On FreeBSD I have to build jsoncpp and libjson-rpc-cpp manually with the following steps:


git clone
cd jsoncpp && git checkout tags/1.6.2
mkdir build && cd build
cmake -DCMAKE_CXX_FLAGS="-fPIC" ..
gmake install


cd libjson-rpc-cpp
git checkout tags/v0.5.0
mkdir build && cd build
cmake -DCMAKE_CXX_FLAGS="-fPIC" ..
gmake install

Then build cpp-ethereum:

git clone
cd cpp-ethereum && git checkout develop
mkdir build && cd build
cmake -DFATDB=1 -DUSENPM=1 -DETHASHCL=1 -DEVMJIT=1 -DLLVM_DIR=/usr/local/lib/llvm-3.5/share/llvm/cmake ..
gmake -j8

OPNsense 15.7.4 Released

The developers of OPNsense have released version 15.7.4. Changes noted are updated sudo, FreeBSD, languages, menu, firmware, and dashboard fixes, etc. Follow the link below to download the latest version.




Hello friends,

another week it is, this time with a rather exciting TCP state fix in the FreeBSD kernel. We’ve also taken the time to work through most of the code base to eradicate code warnings and now enable them by default in the crash reporter. We’re half-expecting another stable update early next week just to make sure your infrastructure keeps running as smoothly as possible.

Here are the the full patch notes:

  • updated sudo 1.8.14p3 [1], pcre 8.37_2 [2], and FreeBSD 10.1-RELEASE-p15 [3]
  • firmware: fix upgrade when using opnsense-devel package
  • proxy: fix config write for multiple interfaces
  • crash reporter: raise PHP log level to warnings after an extensive cleanup
  • dashboard: made widgets translatable (contributed by Fabian Franz)
  • firewall logs: usability improvements (contributed by Fabian Franz)
  • languages: Simplified Chinsese 64% complete
  • languages: German 40% complete
  • menu: fixed navigation for PPPoE edit

Stay safe,
Your OPNsense team


FreeBSD 10.2-BETA2 Now Available

The developers of FreeBSD have made available version 10.2-BETA2. See below for the documented changes.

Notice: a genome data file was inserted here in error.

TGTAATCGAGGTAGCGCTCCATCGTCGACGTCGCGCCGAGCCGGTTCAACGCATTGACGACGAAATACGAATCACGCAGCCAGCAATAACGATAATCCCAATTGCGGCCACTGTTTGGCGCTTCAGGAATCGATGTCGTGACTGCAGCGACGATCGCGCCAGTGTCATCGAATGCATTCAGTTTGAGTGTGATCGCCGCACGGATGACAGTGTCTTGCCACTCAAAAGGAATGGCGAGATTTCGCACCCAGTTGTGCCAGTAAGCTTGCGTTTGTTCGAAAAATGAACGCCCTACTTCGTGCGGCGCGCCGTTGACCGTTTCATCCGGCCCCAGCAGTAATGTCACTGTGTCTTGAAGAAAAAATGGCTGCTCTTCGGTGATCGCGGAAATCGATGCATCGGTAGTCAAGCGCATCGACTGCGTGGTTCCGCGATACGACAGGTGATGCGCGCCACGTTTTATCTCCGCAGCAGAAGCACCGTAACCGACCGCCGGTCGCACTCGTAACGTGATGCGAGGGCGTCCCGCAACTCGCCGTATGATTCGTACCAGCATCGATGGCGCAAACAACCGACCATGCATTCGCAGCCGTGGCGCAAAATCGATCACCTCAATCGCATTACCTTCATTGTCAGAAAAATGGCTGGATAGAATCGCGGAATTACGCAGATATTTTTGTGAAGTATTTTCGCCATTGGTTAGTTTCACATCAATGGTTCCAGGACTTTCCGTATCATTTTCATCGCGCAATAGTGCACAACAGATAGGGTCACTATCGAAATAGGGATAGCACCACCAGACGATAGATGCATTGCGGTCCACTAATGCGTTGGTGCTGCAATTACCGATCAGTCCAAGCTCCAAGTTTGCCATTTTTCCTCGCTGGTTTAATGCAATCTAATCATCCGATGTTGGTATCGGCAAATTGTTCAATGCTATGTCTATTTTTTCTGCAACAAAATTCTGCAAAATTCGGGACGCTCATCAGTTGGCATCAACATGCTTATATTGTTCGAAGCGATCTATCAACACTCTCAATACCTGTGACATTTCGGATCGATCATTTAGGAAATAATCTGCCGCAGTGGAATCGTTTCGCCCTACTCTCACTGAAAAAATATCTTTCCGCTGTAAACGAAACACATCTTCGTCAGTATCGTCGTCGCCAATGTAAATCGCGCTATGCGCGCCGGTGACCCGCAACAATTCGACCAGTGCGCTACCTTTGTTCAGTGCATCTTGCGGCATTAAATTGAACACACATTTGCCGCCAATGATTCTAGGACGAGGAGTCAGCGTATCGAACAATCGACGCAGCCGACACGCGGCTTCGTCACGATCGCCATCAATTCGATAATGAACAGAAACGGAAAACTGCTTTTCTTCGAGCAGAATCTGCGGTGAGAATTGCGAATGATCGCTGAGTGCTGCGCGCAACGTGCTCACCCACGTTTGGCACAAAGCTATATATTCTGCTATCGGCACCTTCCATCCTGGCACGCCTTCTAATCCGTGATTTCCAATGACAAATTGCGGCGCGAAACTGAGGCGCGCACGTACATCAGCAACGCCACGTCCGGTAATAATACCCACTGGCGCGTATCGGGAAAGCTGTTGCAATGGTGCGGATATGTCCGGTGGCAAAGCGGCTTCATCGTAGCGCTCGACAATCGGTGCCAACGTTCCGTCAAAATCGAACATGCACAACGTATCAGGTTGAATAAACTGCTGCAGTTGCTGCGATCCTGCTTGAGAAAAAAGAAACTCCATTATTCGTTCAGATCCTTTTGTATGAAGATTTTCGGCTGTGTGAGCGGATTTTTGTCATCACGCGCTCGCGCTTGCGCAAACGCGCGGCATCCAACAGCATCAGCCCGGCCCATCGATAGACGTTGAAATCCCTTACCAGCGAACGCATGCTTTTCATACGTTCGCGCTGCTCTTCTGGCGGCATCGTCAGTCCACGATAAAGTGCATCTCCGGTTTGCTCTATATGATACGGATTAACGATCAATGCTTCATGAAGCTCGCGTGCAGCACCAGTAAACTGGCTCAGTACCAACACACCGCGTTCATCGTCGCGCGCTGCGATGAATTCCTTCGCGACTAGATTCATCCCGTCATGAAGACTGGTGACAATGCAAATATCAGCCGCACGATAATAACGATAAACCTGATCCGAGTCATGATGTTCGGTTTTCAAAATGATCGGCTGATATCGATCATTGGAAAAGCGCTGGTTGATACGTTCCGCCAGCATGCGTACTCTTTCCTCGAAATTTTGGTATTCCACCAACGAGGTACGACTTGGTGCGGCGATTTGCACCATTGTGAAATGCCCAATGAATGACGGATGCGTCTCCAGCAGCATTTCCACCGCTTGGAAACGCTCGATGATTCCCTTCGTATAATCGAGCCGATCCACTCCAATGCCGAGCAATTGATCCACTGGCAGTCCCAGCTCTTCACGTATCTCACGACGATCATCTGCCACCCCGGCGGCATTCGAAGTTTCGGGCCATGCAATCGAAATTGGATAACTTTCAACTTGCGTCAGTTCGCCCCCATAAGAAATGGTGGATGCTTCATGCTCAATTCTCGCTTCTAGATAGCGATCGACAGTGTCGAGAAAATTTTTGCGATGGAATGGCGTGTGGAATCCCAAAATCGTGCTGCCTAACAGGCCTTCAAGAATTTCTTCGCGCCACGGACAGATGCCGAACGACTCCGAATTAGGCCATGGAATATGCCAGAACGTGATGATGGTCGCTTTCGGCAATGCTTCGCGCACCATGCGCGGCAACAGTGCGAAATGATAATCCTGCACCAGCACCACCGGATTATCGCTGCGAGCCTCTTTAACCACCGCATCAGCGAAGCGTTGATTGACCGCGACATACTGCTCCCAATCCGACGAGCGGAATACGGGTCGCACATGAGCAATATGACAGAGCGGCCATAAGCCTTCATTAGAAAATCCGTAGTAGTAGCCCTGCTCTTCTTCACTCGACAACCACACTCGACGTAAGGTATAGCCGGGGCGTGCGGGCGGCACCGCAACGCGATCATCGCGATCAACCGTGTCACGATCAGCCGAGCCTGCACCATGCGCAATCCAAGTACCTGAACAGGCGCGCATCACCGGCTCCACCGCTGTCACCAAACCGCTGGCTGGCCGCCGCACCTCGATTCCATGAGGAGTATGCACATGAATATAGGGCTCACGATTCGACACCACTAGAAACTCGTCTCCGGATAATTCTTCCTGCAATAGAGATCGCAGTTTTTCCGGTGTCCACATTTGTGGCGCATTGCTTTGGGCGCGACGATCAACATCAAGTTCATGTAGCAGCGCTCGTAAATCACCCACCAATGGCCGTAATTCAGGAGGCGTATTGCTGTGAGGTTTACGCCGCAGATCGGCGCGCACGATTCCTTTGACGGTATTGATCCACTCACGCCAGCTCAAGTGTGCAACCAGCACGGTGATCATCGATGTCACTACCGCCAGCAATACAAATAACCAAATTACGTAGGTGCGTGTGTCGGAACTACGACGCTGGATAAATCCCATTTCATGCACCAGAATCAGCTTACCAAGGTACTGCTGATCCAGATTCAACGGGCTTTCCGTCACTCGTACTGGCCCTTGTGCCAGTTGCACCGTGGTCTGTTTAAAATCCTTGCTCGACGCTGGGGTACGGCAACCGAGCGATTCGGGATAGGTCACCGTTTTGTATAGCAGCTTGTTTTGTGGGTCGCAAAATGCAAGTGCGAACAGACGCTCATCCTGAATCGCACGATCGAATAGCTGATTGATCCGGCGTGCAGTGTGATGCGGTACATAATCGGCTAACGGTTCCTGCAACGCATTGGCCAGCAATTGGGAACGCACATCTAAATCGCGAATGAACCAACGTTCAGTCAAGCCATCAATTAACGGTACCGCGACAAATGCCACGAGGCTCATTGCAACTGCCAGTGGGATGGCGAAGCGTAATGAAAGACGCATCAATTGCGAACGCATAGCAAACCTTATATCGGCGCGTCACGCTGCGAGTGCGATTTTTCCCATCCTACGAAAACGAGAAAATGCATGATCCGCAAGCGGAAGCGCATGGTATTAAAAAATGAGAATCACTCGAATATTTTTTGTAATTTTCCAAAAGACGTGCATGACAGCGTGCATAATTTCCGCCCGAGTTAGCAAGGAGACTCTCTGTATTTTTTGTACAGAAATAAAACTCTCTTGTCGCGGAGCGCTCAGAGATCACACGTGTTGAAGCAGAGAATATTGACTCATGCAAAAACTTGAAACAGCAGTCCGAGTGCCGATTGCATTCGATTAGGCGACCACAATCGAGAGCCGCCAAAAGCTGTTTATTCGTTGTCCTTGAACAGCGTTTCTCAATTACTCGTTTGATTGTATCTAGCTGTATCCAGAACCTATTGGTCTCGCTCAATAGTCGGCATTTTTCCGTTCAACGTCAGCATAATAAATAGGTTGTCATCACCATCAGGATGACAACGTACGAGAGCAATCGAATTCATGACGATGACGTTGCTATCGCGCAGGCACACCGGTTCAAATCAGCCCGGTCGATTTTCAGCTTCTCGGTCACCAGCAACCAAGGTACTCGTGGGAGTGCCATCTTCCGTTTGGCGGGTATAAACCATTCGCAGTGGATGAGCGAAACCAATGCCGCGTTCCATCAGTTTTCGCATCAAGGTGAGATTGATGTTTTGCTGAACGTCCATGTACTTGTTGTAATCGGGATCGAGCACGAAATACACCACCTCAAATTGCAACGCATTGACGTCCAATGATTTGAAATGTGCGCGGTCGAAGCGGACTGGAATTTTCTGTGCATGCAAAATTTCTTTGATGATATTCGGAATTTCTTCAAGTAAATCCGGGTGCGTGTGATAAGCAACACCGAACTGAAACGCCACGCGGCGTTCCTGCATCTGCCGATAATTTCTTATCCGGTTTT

Download link:



The second BETA build of the 10.2-RELEASE release cycle is now

Installation images are available for:

o amd64 GENERIC
o i386 GENERIC
o ia64 GENERIC
o powerpc GENERIC
o powerpc64 GENERIC64
o sparc64 GENERIC

The image checksums follow at the end of this email.

FreeBSD/arm SD card images are available for:


Note:  For convenience for those without console access to supported arm
devices, a default 'freebsd' user exists for ssh(1) login.  The password
is 'freebsd', which it is strongly recommended to change after gaining
access to the system.  Additionally, the 'root' user password is 'root',
which is also recommended to change.

[Read more…]

How To Find Out FreeBSD Version and Patch Level Number

This short tutorial by user Vivek Gite (nixCraft) shows us how to figure out your FreeBSD version and patch level number.


How do I find out my FreeBSD server version and patch level of the installed system using command line option?

Tutorial details
Difficulty Easy (rss)
Root privileges No
Requirements None
Estimated completion time 1m

You can use any one of the following command to display the FreeBSD operating system version and patch level:a) freebsd-version command – Show the version and patch level of the installed system

b) uname command – Show information about the system

Say hello to freebsd-version command

The freebsd-version command appeared in FreeBSD version 10.0. To see the version and patch level of the installed kernel:
freebsd-verion -k
To see the version and patch level of the installed userland:
freebsd-verion -u
Sample outputs:

Fig.01: freebsd-version and other commands in action
(Fig.01: freebsd-version and other commands in action)

You can see a system being repaired using a live CD:
mount -rt ufs /dev/ada0p2 /mnt
env ROOT=/mnt /mnt/bin/freebsd-version -ku

You can also use the following command to find out if FreeBSD kernel is running in 32bit or 64bit mode: